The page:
High prevalence of methicillin resistant Staphylococcus aureus in pigs

Utrecht University, Utrecht, Utrecht, Netherlands
Veterinary Microbiology (Impact Factor: 2.51). 07/2007; 122(3-4):366-72. DOI: 10.1016/j.vetmic.2007.01.027
Source: PubMed


Recently methicillin resistant Staphylococcus aureus (MRSA) was isolated from pigs and pig farmers in The Netherlands. In order to assess the dissemination of MRSA in the Dutch pig population, we screened 540 pigs in 9 slaughterhouses, where a representative portion of Dutch pigs (63%) was slaughtered in 2005. We found 209 (39%) of the pigs to carry MRSA in their nares. Forty-four of 54 groups of 10 consecutive pigs (81%), each group from a different farm, and all slaughterhouses were affected. All MRSA isolates belonged to 1 clonal group, showing Multi-Locus Sequence Type 398 and closely related spa types (mainly t011, t108 and t1254). Three types of the Staphylococcal Chromosome Cassette (SCCmec) were found: III (3%), IVa (39%) and V (57%). All 44 tested isolates (1 isolate per group) were resistant to tetracycline, reflecting the high and predominant use of tetracyclines in pig husbandry. Twenty-three percent of the isolates were resistant to both erythromycin and clindamycin and 36% to kanamycin, gentamicin and tobramycin but only a single isolate was resistant to co-trimoxazole and none to ciprofloxacin and several other antibiotics. The percentage of MRSA positive pigs was significantly different among slaughterhouses and among groups within slaughterhouses, indicating a high prevalence of MRSA in pigs delivered from the farms as well as cross contamination in the slaughterhouses.

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Available from: Marga G. van Santen-Verheuvel, Oct 13, 2014
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    • "We also observed that pigs from another farm, tested MRSA negative prior to transport, but tested MRSA positive after transportation on a lorry with MRSA-positive pigs (Fig. 6). These findings are in agreement with other studies (Broens et al., 2011;de Neeling et al., 2007). The most probable sources of MRSA are lorries, lairages and/or contact to other pigs, either transported together on the same lorry or in contact at slaughterhouse. "
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    ABSTRACT: Knowledge about the dynamics of methicillin-resistant Staphylococcus aureus (MRSA) in pigs lacks detail at the level of individual animal. The aim of our study was therefore to determine the colonisation status of MRSA in individual pigs from birth to slaughter in order to gain a better understanding of substantial factors involved in transmission. Two farrow-to-finish and two grow-to-finish herds were included in the study. A total of 1728 nasal swabs from 390 pigs and 592 environmental wipes were collected at 11 different time points.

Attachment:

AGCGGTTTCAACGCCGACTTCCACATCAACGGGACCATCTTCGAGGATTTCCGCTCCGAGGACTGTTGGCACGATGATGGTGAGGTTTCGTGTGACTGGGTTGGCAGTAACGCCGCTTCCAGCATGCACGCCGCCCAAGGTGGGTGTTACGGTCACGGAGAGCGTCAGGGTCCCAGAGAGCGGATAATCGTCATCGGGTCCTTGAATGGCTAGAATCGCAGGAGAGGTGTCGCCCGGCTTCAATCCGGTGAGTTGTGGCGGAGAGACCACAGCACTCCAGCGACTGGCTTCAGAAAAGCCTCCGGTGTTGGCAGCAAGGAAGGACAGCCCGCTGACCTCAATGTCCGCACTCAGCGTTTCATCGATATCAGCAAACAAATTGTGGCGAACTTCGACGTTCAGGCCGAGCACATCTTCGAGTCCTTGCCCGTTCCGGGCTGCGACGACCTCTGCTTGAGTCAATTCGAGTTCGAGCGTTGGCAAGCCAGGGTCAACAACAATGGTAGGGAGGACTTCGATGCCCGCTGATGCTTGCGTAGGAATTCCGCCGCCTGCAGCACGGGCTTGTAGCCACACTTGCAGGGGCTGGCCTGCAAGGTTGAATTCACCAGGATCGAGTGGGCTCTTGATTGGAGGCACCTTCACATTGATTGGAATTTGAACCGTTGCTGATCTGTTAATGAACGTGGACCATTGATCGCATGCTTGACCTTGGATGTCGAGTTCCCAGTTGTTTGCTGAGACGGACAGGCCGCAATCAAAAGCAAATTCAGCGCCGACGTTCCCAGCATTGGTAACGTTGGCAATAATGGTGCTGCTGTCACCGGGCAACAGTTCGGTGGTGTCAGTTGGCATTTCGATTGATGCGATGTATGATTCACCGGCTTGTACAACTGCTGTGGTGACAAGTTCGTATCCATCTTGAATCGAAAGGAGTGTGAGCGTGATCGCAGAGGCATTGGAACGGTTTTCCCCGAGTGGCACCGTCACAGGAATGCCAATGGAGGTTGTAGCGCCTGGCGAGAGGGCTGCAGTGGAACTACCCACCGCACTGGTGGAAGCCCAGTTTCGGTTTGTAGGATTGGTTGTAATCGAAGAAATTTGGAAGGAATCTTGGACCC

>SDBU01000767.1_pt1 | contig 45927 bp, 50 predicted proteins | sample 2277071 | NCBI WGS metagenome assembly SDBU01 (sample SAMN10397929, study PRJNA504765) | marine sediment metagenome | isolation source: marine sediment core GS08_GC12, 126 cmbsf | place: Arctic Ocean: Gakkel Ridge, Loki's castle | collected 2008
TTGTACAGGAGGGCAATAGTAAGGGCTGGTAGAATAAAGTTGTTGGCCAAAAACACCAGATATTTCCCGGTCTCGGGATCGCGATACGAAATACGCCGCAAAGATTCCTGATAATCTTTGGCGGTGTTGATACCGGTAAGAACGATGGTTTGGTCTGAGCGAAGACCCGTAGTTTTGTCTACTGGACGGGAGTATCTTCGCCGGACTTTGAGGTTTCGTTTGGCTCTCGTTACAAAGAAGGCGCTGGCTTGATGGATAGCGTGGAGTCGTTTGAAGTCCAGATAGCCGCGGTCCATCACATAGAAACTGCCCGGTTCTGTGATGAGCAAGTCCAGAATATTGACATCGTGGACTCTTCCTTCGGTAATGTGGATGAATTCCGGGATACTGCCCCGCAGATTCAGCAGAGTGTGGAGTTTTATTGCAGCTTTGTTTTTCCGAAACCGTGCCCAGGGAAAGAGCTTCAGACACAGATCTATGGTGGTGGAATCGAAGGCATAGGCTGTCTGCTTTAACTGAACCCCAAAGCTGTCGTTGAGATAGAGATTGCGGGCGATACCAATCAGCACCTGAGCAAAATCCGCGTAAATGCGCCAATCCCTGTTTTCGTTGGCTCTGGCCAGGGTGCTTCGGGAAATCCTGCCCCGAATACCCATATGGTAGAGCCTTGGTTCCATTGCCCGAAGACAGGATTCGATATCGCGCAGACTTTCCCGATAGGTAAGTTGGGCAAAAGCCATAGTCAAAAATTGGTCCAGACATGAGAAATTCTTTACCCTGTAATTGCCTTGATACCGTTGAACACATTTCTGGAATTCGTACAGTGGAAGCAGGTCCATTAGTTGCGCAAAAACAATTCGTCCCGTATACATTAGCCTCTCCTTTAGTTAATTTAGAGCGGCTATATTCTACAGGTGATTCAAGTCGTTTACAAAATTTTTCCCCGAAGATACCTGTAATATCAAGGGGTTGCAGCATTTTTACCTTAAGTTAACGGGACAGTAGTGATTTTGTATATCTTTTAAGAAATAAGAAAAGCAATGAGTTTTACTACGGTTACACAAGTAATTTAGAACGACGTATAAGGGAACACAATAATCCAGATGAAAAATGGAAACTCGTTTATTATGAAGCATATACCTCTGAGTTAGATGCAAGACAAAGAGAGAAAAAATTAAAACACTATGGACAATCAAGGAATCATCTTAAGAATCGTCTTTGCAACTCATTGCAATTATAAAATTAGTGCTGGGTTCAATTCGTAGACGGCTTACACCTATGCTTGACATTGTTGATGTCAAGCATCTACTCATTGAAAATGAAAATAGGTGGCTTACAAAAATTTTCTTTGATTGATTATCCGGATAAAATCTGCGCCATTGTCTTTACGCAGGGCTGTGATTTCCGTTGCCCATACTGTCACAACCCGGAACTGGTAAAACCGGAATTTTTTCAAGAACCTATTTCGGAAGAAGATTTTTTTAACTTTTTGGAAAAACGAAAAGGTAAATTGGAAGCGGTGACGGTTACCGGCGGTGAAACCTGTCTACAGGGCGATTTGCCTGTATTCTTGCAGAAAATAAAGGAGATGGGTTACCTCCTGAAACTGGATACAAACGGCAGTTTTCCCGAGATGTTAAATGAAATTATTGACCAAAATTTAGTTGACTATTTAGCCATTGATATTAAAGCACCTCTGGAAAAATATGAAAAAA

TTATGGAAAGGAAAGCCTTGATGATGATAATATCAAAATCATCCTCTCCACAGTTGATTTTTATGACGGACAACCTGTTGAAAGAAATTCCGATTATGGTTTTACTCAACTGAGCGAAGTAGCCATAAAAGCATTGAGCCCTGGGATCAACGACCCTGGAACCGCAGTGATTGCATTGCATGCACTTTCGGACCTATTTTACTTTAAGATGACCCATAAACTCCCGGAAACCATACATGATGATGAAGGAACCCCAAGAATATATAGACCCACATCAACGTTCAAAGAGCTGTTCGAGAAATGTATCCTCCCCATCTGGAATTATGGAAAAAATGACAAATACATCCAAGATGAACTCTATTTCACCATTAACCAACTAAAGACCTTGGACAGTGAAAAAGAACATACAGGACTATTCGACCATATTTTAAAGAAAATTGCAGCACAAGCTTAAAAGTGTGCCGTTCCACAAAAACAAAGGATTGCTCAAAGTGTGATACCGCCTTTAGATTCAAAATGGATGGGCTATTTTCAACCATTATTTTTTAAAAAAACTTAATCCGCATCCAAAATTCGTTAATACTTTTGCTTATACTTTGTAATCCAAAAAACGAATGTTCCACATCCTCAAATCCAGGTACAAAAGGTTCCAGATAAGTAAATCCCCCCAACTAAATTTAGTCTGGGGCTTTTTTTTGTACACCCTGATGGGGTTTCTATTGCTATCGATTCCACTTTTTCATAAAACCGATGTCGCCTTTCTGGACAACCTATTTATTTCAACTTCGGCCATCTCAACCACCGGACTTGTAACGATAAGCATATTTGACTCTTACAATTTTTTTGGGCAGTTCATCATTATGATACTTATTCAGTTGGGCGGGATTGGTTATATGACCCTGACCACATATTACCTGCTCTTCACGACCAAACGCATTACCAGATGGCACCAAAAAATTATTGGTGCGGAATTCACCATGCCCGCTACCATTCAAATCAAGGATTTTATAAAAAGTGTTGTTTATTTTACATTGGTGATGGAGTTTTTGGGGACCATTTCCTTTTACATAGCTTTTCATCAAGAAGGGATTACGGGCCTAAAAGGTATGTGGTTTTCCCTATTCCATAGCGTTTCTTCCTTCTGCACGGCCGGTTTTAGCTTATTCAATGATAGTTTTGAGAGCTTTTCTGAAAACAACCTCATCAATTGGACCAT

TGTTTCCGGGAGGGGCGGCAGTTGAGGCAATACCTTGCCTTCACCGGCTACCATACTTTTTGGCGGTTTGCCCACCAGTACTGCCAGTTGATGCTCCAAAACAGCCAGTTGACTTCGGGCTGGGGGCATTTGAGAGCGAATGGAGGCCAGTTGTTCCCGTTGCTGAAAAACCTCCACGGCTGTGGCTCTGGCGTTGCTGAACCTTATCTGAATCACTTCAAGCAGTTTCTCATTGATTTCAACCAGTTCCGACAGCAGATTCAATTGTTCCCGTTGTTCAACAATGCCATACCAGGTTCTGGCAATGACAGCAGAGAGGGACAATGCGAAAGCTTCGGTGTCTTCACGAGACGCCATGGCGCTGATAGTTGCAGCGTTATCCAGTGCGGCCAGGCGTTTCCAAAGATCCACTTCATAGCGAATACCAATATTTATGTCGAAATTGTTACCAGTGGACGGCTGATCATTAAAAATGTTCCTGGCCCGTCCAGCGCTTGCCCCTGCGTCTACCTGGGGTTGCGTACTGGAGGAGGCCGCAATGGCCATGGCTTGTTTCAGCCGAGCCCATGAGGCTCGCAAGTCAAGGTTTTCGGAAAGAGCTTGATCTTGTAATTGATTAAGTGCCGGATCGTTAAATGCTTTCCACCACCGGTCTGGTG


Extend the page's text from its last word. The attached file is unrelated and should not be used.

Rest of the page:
Full-text · Article · Feb 2016 · Veterinary Microbiology
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    • "Overall, samples were taken from five dairies, which were proven positive for MRSA in previous studies. Isolates could be identified as ST398 spa t011, which also could be detected in pigs, poultry and in humans with close contact to infected animals [18] [22] [23] [24]. MRSA ST398 spa t011 has also been isolated in three dairies in Southwest Germany . "

    Full-text · Dataset · Dec 2015
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    • "The frequent detection of specific clonal MRSA lineages (CC398 MRSA) among livestock, i.e. pigs, cattle, poultry, in recent years in several (European) countries is a matter of concern (de Neeling et al., 2007; Spohr et al., 2010; Richter et al., 2012). These so-called livestock-associated (LA)-MRSA are considered to be zoonotic (van Loo et al., 2007; Witte et al., 2007b; Cuny et al., 2013) and people with occupational contact to livestock, e.g. "
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    ABSTRACT: Staphylococcus aureus is an important food-borne pathogen due to the ability of enterotoxigenic strains to produce staphylococcal enterotoxins (SEs) in food. Methicillin-resistant S. aureus (MRSA) is also an important pathogen for humans, causing severe and hard to treat diseases in hospitals and in the community due to its multiresistance against antimicrobials. In particular, strains harbouring genes encoding for the Panton-Valentine leukocidin (PVL) toxin are of concern from a public health perspective as they are usually capable of causing severe skin and soft tissue infections (sSSTIs) and occasionally necrotizing pneumonia which is associated with high mortality. This is the first report on the detection of MRSA with genes encoding for PVL in wild boar meat. Among the 28 MRSA isolated from wild boar meat in the course of a national monitoring programme in Germany, seven harboured PVL-encoding genes. Six of the isolates were identical according to the results of spa-, MLST-, microarray- and PFGE-typing. They could be assigned to the epidemic MRSA clone USA300. Epidemiological investigations revealed that people handling the food were the most likely common source of contamination with these MRSA. These findings call again for suitable hygienic measures at all processing steps of the food production chain. The results of the study underline that monitoring along the food chain is essential to closely characterise the total burden of MRSA for public health.
    Full-text · Article · Jun 2014 · International Journal of Food Microbiology
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